RIG is one of the actively used exploit kits to distribute a variety of malware. First spotted in 2014, the kit has a unique capability to merge with different web technologies such as c to evade detection. Recently, researchers have spotted a new activity involving the RIG exploit kit that enables threat actors to drop the infamous Dridex trojan.
What’s the matter?
According to Bitdefender researchers, the operators behind the RIG exploit kit have swapped the Raccoon Stealer malware with Dridex trojan as part of an ongoing campaign that commenced in January 2021.
The switch in the modus operandi comes in the wake of Raccoon Stealer temporarily closing its operation in February 2022.
Despite the complete termination of Raccoon Stealer in late March, the unique feature of the RIG exploit kit allowed its operators to rapidly recover from disruption and substitute the payloads.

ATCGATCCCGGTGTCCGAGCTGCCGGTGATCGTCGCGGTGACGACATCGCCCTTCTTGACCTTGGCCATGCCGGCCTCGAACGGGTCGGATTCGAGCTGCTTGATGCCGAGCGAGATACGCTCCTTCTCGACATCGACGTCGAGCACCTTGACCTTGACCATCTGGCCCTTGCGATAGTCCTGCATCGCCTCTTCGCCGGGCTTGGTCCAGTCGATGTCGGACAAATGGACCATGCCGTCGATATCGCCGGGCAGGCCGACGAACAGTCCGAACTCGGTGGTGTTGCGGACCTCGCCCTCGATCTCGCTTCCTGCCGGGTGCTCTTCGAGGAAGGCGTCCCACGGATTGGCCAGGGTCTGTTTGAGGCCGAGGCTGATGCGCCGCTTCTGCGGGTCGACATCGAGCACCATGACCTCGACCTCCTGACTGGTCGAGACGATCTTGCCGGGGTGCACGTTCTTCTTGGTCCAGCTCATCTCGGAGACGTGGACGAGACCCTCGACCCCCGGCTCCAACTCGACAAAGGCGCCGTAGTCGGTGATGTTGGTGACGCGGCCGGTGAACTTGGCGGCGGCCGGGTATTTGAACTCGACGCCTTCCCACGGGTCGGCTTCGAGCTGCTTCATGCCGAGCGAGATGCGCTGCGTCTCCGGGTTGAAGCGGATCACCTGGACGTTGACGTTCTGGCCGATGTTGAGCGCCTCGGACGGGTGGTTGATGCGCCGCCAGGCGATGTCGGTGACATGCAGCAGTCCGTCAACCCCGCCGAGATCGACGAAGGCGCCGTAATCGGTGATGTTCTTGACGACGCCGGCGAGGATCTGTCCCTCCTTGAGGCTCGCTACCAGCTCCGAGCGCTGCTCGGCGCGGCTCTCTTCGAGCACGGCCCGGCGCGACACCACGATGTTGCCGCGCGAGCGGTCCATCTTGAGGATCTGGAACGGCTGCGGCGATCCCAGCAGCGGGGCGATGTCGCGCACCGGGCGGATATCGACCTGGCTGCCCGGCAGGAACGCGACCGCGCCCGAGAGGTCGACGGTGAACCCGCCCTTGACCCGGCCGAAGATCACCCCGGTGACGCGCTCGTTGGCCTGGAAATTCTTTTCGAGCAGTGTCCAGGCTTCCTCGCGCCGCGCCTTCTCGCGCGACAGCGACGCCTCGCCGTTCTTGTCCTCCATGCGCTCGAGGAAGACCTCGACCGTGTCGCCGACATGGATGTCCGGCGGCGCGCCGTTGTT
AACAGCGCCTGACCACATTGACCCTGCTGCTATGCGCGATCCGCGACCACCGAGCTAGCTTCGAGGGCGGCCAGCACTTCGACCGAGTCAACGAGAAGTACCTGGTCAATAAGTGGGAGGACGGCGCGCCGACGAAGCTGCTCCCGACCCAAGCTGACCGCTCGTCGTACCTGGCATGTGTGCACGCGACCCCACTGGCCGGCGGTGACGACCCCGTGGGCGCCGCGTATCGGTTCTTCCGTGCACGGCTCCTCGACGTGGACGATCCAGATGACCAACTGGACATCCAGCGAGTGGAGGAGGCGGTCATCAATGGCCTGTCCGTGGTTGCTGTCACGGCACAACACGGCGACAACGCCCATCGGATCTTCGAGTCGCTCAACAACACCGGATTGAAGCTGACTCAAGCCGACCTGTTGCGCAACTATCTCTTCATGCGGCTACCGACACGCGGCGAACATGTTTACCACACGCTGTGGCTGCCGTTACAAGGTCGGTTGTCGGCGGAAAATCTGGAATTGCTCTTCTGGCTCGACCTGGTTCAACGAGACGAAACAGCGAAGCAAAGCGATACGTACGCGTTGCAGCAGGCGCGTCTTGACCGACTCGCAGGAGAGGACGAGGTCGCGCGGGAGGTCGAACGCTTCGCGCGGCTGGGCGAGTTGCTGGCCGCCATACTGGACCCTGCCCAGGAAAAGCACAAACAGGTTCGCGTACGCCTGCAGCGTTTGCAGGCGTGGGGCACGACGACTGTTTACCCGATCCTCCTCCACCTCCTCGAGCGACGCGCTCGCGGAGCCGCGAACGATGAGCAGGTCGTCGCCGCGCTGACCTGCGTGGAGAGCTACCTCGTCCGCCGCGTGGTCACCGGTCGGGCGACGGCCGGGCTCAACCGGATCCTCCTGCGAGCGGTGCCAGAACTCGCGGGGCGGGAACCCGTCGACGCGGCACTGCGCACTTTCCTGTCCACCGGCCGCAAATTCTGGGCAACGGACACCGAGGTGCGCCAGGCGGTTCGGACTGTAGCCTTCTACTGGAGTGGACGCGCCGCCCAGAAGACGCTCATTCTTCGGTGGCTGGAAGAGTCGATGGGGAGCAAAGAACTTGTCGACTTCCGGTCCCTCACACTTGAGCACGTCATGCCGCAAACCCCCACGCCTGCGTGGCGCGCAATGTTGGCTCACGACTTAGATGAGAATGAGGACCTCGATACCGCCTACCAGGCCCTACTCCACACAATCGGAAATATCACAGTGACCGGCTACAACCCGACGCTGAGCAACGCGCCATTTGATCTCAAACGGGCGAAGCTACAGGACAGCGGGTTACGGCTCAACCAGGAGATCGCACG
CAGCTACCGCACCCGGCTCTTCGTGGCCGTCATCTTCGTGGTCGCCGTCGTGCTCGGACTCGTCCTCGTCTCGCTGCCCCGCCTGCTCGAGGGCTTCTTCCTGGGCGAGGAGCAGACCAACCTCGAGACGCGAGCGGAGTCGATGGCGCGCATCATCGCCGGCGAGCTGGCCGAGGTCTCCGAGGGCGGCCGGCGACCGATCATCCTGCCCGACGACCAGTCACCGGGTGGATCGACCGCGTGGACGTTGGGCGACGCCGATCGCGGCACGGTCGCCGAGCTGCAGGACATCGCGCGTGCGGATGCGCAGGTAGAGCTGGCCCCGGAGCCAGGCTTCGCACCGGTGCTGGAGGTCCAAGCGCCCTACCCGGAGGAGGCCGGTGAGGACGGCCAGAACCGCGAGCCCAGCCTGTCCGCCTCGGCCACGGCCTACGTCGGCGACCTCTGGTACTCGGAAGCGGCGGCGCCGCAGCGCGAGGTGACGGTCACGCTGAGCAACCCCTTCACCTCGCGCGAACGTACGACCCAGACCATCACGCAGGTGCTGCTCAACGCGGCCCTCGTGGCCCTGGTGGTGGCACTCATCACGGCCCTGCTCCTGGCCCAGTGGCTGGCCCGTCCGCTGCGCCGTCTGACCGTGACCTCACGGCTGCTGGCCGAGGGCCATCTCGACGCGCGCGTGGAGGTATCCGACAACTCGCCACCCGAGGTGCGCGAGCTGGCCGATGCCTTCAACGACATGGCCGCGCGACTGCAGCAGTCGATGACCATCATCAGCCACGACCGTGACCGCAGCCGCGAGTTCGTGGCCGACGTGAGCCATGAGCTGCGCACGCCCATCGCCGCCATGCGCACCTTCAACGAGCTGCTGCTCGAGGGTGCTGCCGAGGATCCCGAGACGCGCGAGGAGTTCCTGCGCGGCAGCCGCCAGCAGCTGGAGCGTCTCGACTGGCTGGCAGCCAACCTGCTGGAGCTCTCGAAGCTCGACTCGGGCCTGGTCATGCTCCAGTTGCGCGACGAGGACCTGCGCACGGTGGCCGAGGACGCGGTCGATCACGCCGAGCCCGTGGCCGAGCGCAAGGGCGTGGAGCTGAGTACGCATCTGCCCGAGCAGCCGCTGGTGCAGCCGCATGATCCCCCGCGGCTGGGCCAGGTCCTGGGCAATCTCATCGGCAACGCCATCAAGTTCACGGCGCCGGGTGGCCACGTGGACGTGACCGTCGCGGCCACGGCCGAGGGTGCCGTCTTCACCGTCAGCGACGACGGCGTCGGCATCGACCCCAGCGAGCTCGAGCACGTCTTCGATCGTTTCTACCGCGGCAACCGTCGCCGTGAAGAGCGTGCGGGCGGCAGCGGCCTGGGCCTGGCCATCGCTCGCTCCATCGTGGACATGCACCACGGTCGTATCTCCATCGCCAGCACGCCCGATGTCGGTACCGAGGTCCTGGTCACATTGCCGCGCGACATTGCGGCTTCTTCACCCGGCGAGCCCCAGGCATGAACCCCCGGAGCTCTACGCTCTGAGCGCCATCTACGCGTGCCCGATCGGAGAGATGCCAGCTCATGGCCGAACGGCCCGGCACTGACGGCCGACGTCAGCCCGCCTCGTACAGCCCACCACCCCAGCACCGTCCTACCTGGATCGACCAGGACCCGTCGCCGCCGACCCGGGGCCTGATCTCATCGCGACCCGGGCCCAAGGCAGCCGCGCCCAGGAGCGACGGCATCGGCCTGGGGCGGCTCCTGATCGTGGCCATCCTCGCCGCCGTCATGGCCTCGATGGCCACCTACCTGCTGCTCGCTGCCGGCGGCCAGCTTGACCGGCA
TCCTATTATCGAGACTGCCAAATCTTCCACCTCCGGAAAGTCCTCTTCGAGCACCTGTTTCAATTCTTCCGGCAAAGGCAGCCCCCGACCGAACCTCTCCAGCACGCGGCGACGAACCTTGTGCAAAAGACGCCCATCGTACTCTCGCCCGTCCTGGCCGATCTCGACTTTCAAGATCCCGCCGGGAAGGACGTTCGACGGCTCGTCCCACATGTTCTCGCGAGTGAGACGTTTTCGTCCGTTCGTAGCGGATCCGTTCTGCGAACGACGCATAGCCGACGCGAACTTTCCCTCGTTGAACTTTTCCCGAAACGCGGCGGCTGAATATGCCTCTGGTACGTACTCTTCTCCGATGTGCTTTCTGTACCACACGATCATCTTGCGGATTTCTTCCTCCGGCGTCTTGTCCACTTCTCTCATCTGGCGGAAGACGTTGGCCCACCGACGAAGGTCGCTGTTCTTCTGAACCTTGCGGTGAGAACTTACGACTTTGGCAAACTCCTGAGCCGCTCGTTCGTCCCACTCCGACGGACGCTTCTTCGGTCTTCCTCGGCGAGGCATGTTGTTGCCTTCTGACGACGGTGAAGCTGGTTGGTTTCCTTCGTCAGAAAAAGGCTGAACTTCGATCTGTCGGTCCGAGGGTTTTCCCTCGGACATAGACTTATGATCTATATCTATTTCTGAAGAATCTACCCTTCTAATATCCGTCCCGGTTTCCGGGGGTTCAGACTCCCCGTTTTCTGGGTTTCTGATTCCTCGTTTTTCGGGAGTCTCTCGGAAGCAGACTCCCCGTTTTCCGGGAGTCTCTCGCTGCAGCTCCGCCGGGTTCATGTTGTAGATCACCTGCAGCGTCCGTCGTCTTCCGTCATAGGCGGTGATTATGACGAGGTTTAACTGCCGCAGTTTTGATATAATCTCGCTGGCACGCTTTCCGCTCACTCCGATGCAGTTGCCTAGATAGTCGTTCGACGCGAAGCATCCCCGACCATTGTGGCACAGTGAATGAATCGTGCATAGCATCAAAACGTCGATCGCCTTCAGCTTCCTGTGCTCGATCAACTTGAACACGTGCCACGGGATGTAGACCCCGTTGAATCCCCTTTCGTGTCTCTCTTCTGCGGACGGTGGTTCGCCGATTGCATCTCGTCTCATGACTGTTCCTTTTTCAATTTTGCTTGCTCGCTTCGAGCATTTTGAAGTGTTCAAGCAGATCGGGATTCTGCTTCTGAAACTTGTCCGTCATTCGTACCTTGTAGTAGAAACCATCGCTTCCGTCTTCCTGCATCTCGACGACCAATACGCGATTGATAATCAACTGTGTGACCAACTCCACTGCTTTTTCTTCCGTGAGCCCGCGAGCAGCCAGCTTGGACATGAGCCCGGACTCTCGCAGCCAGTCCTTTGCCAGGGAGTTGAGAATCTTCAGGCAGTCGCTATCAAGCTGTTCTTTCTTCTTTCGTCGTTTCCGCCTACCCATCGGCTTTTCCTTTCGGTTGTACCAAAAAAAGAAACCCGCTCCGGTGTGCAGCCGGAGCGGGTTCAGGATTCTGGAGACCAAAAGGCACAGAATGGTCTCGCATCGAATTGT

Other recent activities of RIG observed
In April, the exploit kit was used in conjunction with RedLine Stealer in a new campaign.
The campaign abused an Internet Explorer vulnerability to distribute the malware.
Once executed, the stealer was capable of exfiltrating passwords, cookies, and credit card data saved in browsers and cryptocurrency wallets. Additionally, the stealer could pilfer VPN login credentials and text from files.
The bottom line
Bitdefender researchers note that the ability to quickly swap payloads demonstrates that threat actors are agile and quick to adapt to change. Therefore, organizations must bolster their defense systems and periodically monitor the activities to catch and remediate threats at an early stage.